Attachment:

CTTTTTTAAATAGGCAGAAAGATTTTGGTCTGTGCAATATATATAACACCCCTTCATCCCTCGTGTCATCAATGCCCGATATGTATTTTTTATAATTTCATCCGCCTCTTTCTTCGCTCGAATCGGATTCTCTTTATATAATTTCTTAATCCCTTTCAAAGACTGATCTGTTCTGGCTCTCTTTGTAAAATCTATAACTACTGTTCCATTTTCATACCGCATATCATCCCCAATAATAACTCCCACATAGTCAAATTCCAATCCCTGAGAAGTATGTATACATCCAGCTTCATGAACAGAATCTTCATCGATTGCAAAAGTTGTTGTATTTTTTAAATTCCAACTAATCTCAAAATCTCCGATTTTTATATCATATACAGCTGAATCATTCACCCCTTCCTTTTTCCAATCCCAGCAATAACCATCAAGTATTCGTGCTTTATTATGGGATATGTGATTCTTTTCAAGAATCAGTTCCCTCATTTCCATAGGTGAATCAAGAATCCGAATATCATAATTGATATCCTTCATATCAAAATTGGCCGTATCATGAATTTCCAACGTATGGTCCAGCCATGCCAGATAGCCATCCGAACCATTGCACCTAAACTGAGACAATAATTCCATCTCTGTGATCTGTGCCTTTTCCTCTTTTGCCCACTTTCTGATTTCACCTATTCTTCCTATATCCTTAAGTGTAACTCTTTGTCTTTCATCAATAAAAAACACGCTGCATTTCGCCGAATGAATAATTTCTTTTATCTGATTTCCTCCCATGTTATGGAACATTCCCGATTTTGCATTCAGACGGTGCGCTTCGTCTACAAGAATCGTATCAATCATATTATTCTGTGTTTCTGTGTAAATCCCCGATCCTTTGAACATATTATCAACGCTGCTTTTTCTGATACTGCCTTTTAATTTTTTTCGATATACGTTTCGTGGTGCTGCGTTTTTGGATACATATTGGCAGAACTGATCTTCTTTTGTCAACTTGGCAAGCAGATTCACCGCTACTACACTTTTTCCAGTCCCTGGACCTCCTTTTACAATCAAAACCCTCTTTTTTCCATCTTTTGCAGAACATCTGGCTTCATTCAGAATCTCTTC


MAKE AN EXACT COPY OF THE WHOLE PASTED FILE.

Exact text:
CTTTTTTAAATAGGCAGAAAGATTTTGGTCTGTGCAATATATATAACACCCCTTCATCCCTCGTGTCATCAATGCCCGATATGTATTTTTTATAATTTCATCCGCCTCTTTCTTCGCTCGAATCGGATTCTCTTTATATAATTTCTTAATCCCTTTCAAAGACTGATCTGTTCTGGCTCTCTTTGTAAAATCTATAACTACTGTTCCATTTTCATACCGCATATCATCCCCAATAATAACTCCCACATAGTCAAATTCCAATCCCTGAGAAGTATGTATACATCCAGCTTCATGAACAGAATCTTCATCGATTGCAAAAGTTGTTGTATTTTTTAAATTCCAACTAATCTCAAAATCTCCGATTTTTATATCATATACAGCTGAATCATTCACCCCTTCCTTTTTCCAATCCCAGCAATAACCATCAAGTATTCGTGCTTTATTATGGGATATGTGATTCTTTTCAAGAATCAGTTCCCTCATTTCCATAGGTGAATCAAGAATCCGAATATCATAATTGATATCCTTCATATCAAAATTGGCCGTATCATGAATTTCCAACGTATGGTCCAGCCATGCCAGATAGCCATCCGAACCATTGCACCTAAACTGAGACAATAATTCCATCTCTGTGATCTGTGCCTTTTCCTCTTTTGCCCACTTTCTGATTTCACCTATTCTTCCTATATCCTTAAGTGTAACTCTTTGTCTTTCATCAATAAAAAACACGCTGCATTTCGCCGAATGAATAATTTCTTTTATCTGATTTCCTCCCATGTTATGGAACATTCCCGATTTTGCATTCAGACGGTGCGCTTCGTCTACAAGAATCGTATCAATCATATTATTCTGTGTTTCTGTGTAAATCCCCGATCCTTTGAACATATTATCAACGCTGCTTTTTCTGATACTGCCTTTTAATTTTTTTCGATATACGTTTCGTGGTGCTGCGTTTTTGGATACATATTGGCAGAACTGATCTTCTTTTGTCAACTTGGCAAGCAGATTCACCGCTACTACACTTTTTCCAGTCCCTGGACCTCCTTTTACAATCAAAACCCTCTTTTTTCCATCTTTTGCAGAACATCTGGCTTCATTCAGAATCTCTTC